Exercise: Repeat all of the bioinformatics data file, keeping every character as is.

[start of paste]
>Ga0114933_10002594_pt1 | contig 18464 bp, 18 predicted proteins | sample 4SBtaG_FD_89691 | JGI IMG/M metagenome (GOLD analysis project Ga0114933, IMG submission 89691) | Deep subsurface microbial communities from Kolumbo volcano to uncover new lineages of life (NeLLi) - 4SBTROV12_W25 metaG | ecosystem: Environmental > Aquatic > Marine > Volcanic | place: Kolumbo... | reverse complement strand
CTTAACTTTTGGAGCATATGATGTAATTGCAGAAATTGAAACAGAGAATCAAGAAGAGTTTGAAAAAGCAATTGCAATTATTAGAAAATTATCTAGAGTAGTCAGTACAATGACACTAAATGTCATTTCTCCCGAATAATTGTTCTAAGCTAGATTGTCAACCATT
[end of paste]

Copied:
>Ga0114933_10002594_pt1 | contig 18464 bp, 18 predicted proteins | sample 4SBtaG_FD_89691 | JGI IMG/M metagenome (GOLD analysis project Ga0114933, IMG submission 89691) | Deep subsurface microbial communities from Kolumbo volcano to uncover new lineages of life (NeLLi) - 4SBTROV12_W25 metaG | ecosystem: Environmental > Aquatic > Marine > Volcanic | place: Kolumbo... | reverse complement strand
CTTAACTTTTGGAGCATATGATGTAATTGCAGAAATTGAAACAGAGAATCAAGAAGAGTTTGAAAAAGCAATTGCAATTATTAGAAAATTATCTAGAGTAGTCAGTACAATGACACTAAATGTCATTTCTCCCGAATAATTGTTCTAAGCTAGATTGTCAACCATT